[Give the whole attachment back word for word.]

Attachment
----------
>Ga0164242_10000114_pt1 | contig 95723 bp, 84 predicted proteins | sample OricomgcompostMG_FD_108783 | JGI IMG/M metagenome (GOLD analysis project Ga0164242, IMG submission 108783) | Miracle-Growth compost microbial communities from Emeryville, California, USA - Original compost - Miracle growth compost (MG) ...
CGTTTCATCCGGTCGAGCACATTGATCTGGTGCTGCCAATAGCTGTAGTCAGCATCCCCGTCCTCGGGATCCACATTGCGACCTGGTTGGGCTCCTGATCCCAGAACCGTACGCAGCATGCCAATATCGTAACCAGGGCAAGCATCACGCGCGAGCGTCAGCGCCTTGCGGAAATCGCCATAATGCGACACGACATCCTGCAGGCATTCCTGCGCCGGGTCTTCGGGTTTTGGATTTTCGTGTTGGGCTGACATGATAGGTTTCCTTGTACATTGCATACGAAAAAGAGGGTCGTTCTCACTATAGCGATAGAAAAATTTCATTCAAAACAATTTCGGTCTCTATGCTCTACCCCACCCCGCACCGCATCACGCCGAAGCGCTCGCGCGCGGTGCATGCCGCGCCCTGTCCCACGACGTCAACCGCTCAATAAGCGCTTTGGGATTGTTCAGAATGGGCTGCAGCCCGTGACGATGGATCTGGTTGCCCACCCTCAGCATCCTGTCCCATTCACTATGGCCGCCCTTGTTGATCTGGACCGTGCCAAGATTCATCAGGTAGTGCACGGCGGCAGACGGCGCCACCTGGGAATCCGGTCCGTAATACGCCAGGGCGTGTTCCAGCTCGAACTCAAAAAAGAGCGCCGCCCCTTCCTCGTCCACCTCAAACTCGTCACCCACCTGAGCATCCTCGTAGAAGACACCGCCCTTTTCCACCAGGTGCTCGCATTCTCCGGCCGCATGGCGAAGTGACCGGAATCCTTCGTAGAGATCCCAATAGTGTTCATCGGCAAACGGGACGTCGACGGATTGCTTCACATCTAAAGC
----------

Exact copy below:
>Ga0164242_10000114_pt1 | contig 95723 bp, 84 predicted proteins | sample OricomgcompostMG_FD_108783 | JGI IMG/M metagenome (GOLD analysis project Ga0164242, IMG submission 108783) | Miracle-Growth compost microbial communities from Emeryville, California, USA - Original compost - Miracle growth compost (MG) ...
CGTTTCATCCGGTCGAGCACATTGATCTGGTGCTGCCAATAGCTGTAGTCAGCATCCCCGTCCTCGGGATCCACATTGCGACCTGGTTGGGCTCCTGATCCCAGAACCGTACGCAGCATGCCAATATCGTAACCAGGGCAAGCATCACGCGCGAGCGTCAGCGCCTTGCGGAAATCGCCATAATGCGACACGACATCCTGCAGGCATTCCTGCGCCGGGTCTTCGGGTTTTGGATTTTCGTGTTGGGCTGACATGATAGGTTTCCTTGTACATTGCATACGAAAAAGAGGGTCGTTCTCACTATAGCGATAGAAAAATTTCATTCAAAACAATTTCGGTCTCTATGCTCTACCCCACCCCGCACCGCATCACGCCGAAGCGCTCGCGCGCGGTGCATGCCGCGCCCTGTCCCACGACGTCAACCGCTCAATAAGCGCTTTGGGATTGTTCAGAATGGGCTGCAGCCCGTGACGATGGATCTGGTTGCCCACCCTCAGCATCCTGTCCCATTCACTATGGCCGCCCTTGTTGATCTGGACCGTGCCAAGATTCATCAGGTAGTGCACGGCGGCAGACGGCGCCACCTGGGAATCCGGTCCGTAATACGCCAGGGCGTGTTCCAGCTCGAACTCAAAAAAGAGCGCCGCCCCTTCCTCGTCCACCTCAAACTCGTCACCCACCTGAGCATCCTCGTAGAAGACACCGCCCTTTTCCACCAGGTGCTCGCATTCTCCGGCCGCATGGCGAAGTGACCGGAATCCTTCGTAGAGATCCCAATAGTGTTCATCGGCAAACGGGACGTCGACGGATTGCTTCACATCTAAAGC